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NATURAL RUBBER

Rubber trees are grown in tropical and semitropical countries such as Indonesia, Malaysia, Sri
Lanka, South America and southern parts of India (Kerala, Tamil Nadu, Karnatka etc), etc. On making
a cut in the bark of the rubber tree, a white viscous fluid exudes which is known as latex. Latex is a
colloidal solution of rubber particles (30-40%). So, natural rubber can be obtained from latex by coagulation
process. For this we add some electrolyte solution to the latex. Commonly used coagulating agent is
dilute acetic acid. The solid obtained is pressed with the help of rollers to make rubber sheets.
Structure. In terms of chemistry natural rubber is a polymer of 2-methyl-1, 3-butadiene. The
monomer which is also known as isoprene undergoes 1,4-additon polymerization to give natural rubber.
The polymerization is shown below:
CH3
n CH2

CH3
CH

CH2

Polymerization

CH2

Isoprene
(2-Methyl-1,3-butadiene)

CH

CH2

Polyisoprene
(Natural rubber)

From the structure it is clear that the polymer contains double bonds capable of showing geometrical
isomerism. So, we can have more than one type of natural rubbers due to cis- or trans orientation across
the double bonds. Since each repeating unit in polyisoprene contains a double bond, it may have either all
cis or all trans or alternate cis and trans or randam cis and trans orientation. Natural rubber obtained
from rubber tree polyisoprene having cis-orientation across all double bonds. On the other hand
synthetically prepared polymer of isoprene has trans-orientation across all double bonds and is known as
gutta percha.

H2C
H3C

CH2
H

H3C

H3C

H
CH2

CH2

CH2

cisPolyisoprene
(Natural rubber)

H3C
H2C

H
C

CH2

CH2
H

transPolyisoprene
(Gutta Percha)

H2C
H3C

H2C
H3C

CH2
H

H
CH2

VULCANIZED RUBBER
Natural rubber is soft, elastic and tacky material. It has a coiled structure rather than having a
straight chain structure. On applying deforming force it gets streched like a spring and regains its
original structure when deforming forces are removed. This explains the elasticity of the natural rubber.
Other properties include a large water absorption capacity, low tensile strength, resistance to abrasion,
not-resistant to the action of organic solvents and attack by oxidising agents. The temperature range for
which it maintains its elasticity is 283-335 K. It can not be used for making articles below 283 K and
above 335 K. Because it becomes brittle below 283 K and becomes sticky above 335 K.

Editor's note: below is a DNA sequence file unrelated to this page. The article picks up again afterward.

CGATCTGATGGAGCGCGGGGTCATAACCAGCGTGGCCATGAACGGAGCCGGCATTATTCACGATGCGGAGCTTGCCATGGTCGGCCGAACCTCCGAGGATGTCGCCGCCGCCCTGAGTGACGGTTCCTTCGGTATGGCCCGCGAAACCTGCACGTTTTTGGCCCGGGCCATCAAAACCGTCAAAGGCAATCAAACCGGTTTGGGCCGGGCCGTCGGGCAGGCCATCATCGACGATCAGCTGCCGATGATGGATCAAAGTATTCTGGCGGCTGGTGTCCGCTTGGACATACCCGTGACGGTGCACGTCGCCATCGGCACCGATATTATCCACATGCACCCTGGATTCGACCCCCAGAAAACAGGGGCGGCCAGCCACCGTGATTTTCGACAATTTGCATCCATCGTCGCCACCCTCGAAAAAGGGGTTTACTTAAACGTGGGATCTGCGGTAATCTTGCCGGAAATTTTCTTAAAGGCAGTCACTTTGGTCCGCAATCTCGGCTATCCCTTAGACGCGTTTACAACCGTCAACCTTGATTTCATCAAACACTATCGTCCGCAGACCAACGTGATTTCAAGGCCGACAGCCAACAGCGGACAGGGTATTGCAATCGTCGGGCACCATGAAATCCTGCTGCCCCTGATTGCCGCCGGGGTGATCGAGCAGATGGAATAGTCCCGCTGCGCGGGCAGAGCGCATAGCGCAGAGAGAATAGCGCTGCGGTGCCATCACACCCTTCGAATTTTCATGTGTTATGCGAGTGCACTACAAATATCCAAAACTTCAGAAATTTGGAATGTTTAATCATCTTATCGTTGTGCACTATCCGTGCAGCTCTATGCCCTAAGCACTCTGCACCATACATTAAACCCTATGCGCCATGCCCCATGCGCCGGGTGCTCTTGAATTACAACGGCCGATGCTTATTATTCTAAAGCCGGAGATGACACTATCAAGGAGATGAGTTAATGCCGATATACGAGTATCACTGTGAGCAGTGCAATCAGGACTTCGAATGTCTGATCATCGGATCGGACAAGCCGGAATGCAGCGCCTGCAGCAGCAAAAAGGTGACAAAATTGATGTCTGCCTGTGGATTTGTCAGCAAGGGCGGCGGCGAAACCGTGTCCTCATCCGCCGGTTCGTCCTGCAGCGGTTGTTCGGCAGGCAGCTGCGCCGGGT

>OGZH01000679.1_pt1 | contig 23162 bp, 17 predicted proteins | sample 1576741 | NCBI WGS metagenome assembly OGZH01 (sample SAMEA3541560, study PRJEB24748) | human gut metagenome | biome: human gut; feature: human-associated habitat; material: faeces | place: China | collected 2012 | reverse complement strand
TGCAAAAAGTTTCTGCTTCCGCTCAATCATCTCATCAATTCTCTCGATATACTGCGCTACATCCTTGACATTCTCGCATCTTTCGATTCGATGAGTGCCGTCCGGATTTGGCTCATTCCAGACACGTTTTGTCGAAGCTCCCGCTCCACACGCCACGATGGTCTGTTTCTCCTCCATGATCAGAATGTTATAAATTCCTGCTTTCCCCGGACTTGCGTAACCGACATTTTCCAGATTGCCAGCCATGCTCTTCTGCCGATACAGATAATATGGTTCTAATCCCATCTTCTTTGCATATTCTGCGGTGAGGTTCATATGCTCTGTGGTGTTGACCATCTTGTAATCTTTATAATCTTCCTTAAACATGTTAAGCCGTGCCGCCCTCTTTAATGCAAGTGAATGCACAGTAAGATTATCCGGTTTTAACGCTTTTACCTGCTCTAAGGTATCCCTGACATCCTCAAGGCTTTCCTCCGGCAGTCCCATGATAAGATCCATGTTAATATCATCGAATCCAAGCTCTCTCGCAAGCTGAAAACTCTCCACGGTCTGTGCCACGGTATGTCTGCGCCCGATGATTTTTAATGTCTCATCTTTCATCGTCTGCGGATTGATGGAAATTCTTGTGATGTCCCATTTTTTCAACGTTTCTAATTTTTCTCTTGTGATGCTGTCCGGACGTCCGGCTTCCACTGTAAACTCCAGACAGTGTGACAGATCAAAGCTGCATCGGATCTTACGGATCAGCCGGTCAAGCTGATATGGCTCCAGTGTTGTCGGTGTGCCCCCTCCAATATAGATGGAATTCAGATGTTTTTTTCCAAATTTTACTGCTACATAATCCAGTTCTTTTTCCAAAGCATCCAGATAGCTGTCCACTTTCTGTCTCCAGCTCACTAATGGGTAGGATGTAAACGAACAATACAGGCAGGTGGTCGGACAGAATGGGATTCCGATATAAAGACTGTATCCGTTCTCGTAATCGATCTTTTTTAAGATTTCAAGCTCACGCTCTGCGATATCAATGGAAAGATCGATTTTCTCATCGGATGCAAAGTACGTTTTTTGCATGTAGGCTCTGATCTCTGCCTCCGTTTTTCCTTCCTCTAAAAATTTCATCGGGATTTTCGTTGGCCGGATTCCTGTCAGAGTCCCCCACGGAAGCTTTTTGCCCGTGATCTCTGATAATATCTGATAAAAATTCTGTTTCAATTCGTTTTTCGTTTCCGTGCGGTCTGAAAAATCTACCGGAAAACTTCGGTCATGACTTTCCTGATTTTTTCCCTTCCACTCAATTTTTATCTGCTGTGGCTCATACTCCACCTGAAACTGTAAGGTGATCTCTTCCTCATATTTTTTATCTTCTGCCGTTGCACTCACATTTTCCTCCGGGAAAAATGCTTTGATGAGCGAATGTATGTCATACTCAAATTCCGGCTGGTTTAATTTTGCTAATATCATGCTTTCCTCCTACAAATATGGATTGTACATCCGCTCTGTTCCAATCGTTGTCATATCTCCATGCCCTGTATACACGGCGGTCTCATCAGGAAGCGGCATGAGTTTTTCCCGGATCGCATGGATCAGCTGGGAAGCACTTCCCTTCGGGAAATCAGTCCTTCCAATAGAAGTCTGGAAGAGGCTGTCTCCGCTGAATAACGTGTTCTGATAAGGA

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B.Sc. I (IInd Semester)

Absence of polar groups/substituents in natural rubber are responsible for lowers intermolecular
forces of attraction which are weak van dar Waals interactions. Since the orientation at each double
bond is cis, this means the molecules do not fit closely so the forces of interaction are further weakened.
On the basis of above properties we can easily see that natural rubber has limited uses. In order to
improve properties of natural rubber like elasticity, tensile strength etc. many attempts were made.
Charles Goodyear in 1839 added sulphur at 373 415 K to natural rubber which improved many of its
properties. This process of adding sulphur to natural rubber for improving its properties is called
vulcanization and the rubber obtained is called vulcanized rubber.
Added sulphur forms disulphide linkages (cross-links between polymeric chains) through their
reactive allylic positions as shown below.
S

S
S

Stretched
S

S
S

Relaxed

S
S

CH3
CH

CH2

S
CH

CH3
C

CH

CH

CH3
CH

CH2

CH2

CH

CH2

CH

CH2

S
CH

CH

CH2

CH

CH

CH

C
(A) In vulcanized rubber, the polymer chains are held together by polysulphide bridges or cross links,
(B) When the strecthing force is applied, the chains can straigthen out but they cannot slip past each
other because of polysulphide bridges. When the stretching force is withdrawn, the chains tend to coil
up again and the rubber returns to its original shape, (C) Sulphur cross links at reactive allylic sites.

The vulcanization increases tensile strength, hardness, modulus of elasticity, reduces water absorption
tendency and increases resistant to the action of organic solvents and oxidising agents. The improvement
of properties depends the amount of sulphur added. For example, rubber, used for making tyres, has 5%
suphur, ebonite has 20-25% sulphur, and battery case rubber has 30% suphur. It should be noted that
vulcanization (direct addition of sulphur) is slow. Hence, now a days, we use substances like zinc oxide
(ZnO), 2-mercaptobenzothiazole, 2, 2'-dithiobisbenzothiazole, tetramethylthiuram disulphite etc. as
additives for vulcanization.

N
SH

2-mercaptobenzothiazole

n
2, 2'-dithiobisbenzothiazole

H3C

N
CH3

S
S

N
CH3

Tetramethylthiuram disulphite

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CH3